Last evening, thanks to a fellow VandyManiac and my DVD player, I was able to travel back in time and relive perhaps the greatest sports memory of my life-- Vanderbilt's football win over Tennessee at Dudley Field in 1982.
Sit through enough drubbings of Vanderbilt by Tennessee down through the years, and you could almost convince yourself not only will Vandy never beat Tennessee again-- but that maybe they never did in the past. But no! I now possess the DVD to prove to any non-believers that the rivalry, today so one-sided, was once a healthy one.
I've now watched the ending multiple times, and Vanderbilt still wins, 28-21.
I had long ago given up hope of ever seeing that game again. For years, every so often one of our VandyMania posters came along to ask if anyone had a copy of the game on videotape. I would always respond that I doubted if such a tape existed... in those days before the courts broke up ABC's college football monopoly, the sellout clash wasn't even televised in Nashville. And even if it had been, home VCR's were relatively new electronic gizmos in 1982, and only a few on the cutting edge of technology owned them.
But as it turned out, I was wrong. Nashville's WNGE-TV had indeed broadcast the game on tape delay, and someone (I have no idea who) had had the good sense to pop in a tape. My new, enterprising friend had made his own copy and transferred it to DVD. Like many other posters on our board, I sent him $20 to copy it for me. (Don't tell him, but I would have paid a lot more.)
The picture quality is about what you'd expect from a DVD of a tape of a tape made in 1982-- yet there it was, in all its splendor and glory. On a miserably wet, cold afternoon at Vanderbilt Stadium, the Commodores came back twice from first-half deficits and took the lead with just over three minutes to play. Perhaps never in history had an assemblage of Vanderbilt fans been so cold on the outside, yet so warmed on the inside!
Many of the details of this epochal day were just as I recalled them. Of course I remembered Whit Taylor bootlegging around right end on a fake dive, the ball held high in the air, to score the winning TD. I remembered his 60-yard play-action pass to Phil Roach to set up the score. And I remembered the exuberant students finally bringing down the south goalposts in the aftermath, and no one wanting to leave.
But still, time had erased so much of the game from my memory banks.
I had forgotten Willie Twyford's three first-half tackles-for-loss. I had forgotten how John Windham (today he coaches at University of the South) had had to substitute for the injured Steve Bearden at defensive end. I had forgotten that Coach George MacIntyre had refused all day to kick to Willie Gault, the Olympic-caliber sprinter.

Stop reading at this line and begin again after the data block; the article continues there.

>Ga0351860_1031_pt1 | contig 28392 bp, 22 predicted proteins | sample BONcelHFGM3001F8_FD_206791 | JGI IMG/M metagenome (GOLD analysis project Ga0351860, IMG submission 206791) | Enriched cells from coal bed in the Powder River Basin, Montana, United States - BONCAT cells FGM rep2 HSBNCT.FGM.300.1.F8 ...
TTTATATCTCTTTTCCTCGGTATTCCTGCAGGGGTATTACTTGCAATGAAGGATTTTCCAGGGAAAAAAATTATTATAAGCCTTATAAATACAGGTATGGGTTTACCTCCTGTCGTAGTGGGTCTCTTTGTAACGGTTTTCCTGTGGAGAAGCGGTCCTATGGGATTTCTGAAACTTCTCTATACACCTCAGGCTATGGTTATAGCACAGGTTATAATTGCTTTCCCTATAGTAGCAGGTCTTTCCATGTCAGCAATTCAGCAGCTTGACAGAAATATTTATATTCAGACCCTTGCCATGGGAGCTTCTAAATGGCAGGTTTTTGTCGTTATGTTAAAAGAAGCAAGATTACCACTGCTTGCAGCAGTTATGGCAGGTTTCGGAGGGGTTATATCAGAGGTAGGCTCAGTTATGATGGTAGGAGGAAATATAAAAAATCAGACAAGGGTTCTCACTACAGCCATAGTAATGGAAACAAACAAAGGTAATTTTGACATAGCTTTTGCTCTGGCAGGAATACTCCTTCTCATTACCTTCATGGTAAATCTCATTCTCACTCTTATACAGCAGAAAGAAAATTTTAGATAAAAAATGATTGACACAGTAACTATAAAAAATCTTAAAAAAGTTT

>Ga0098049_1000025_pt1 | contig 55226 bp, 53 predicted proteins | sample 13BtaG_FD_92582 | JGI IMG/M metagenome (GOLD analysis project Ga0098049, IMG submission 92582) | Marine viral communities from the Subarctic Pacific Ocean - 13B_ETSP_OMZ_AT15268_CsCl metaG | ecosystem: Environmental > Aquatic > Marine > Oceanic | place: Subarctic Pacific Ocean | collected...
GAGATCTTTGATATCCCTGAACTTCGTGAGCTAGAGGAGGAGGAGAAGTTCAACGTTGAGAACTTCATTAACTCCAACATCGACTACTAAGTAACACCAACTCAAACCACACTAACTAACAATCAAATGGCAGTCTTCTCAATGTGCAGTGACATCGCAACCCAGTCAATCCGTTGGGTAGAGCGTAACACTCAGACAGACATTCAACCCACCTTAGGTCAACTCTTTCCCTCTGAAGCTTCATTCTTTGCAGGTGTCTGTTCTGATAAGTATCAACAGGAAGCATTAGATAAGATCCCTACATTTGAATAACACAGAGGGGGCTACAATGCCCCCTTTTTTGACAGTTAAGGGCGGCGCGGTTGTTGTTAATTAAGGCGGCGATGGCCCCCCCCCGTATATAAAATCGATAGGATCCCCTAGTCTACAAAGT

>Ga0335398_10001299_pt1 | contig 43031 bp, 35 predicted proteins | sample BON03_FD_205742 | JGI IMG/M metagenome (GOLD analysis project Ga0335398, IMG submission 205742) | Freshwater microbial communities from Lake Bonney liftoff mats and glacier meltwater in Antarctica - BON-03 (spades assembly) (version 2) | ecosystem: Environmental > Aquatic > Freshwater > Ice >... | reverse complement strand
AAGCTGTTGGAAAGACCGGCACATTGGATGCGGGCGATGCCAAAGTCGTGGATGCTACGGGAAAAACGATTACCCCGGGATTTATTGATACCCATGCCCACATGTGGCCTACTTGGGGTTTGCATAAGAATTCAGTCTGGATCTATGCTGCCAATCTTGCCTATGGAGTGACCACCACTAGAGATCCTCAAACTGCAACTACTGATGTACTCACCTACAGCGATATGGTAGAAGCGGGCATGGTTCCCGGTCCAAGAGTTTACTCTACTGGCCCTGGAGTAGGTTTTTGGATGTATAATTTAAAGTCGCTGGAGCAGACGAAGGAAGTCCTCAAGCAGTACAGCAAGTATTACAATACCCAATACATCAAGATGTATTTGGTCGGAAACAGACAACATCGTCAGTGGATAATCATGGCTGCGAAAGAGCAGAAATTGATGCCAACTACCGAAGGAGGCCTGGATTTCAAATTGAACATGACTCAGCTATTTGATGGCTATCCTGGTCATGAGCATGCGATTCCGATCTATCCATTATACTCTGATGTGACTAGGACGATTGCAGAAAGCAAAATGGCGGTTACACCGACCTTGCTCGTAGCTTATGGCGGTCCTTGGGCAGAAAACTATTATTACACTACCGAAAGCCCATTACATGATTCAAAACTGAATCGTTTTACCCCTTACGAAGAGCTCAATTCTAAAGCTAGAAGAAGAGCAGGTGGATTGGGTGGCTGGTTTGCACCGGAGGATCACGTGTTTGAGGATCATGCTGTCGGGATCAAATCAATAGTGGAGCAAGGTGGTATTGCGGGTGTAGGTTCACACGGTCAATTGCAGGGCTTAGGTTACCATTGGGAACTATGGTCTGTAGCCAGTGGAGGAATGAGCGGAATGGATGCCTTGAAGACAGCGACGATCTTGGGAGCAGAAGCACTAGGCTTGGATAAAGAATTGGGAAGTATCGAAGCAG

I had forgotten those ridiculous-looking, tight-fitting trousers that Johnny Majors wore.
I had forgotten the joy of watching (offensive coordinator) Watson Brown's players line up in one formation, then quickly shift into another in the manner of a Chinese fire drill. So impressive was Brown's work with the offense that year that he would soon be offered the head coaching job at Cincinnati. In this crucial game vs. the cross-state rivals, Brown threw the entire kitchen sink at the Vols (yes, even the old hook-and-ladder).
I had forgotten that UT kicker Fuad Reveiz had missed a 60-yard field goal attempt just before halftime. I had forgotten that Taylor threw two second-half interceptions. I had forgotten what an off-day Vandy All-American punter Jim Arnold had had under such miserable conditions.
I had forgotten the brilliance of receiver Arnaz Perry (who would flunk out after his freshman year and never be heard from again). I had forgotten the abandon with which Chuck Scott ran the ball, and how effectively Whit Taylor ran the option. I had forgotten that Mighty Mite Norman Jordan had been second in the SEC in receiving that year.
But mostly, I had forgotten how much time Vandy's inspired offensive line had given Taylor to find his receivers. Even with future Pro Bowler Reggie White on the other side, VU's much-maligned line gave its senior quarterback time to locate his secondary and tertiary receivers and throw for over 400 yards.
I had forgotten how the Vandy defense had stuffed Johnny Jones on third down with six minutes left to give the Dores the ball back for the winning score... and how they bent but didn't break on the Vols' final, last-gasp drive.
Little did anyone know that day that the hated Vols would proceed to reel off 21 straight wins in the series. For someone who was actually there, getting to go back and watch Vandy beat UT after all this time was almost a religious experience. It was a hallowed trip back in time, to a day when a gritty Vandy team was just a little scrappier, just a little smarter than their counterparts from the east.
I won't list the DVD maker's name and address here, for privacy's sake... but I'm sure if you'd like to inquire on our VandyMania football message board, he'd probably be happy to service you as well.
Like many longtime Vandy football fans, I will brag to others that "I wuz there" until the day I die. The memories of that November, 1982 day have been etched on my memory for years, and I will take them to the grave.
But now, thanks to the magic of videotape and DVD, the treasured memories are also etched on a little piece of plastic in my family room.
Contact Brent at brent(at)vandymania.com
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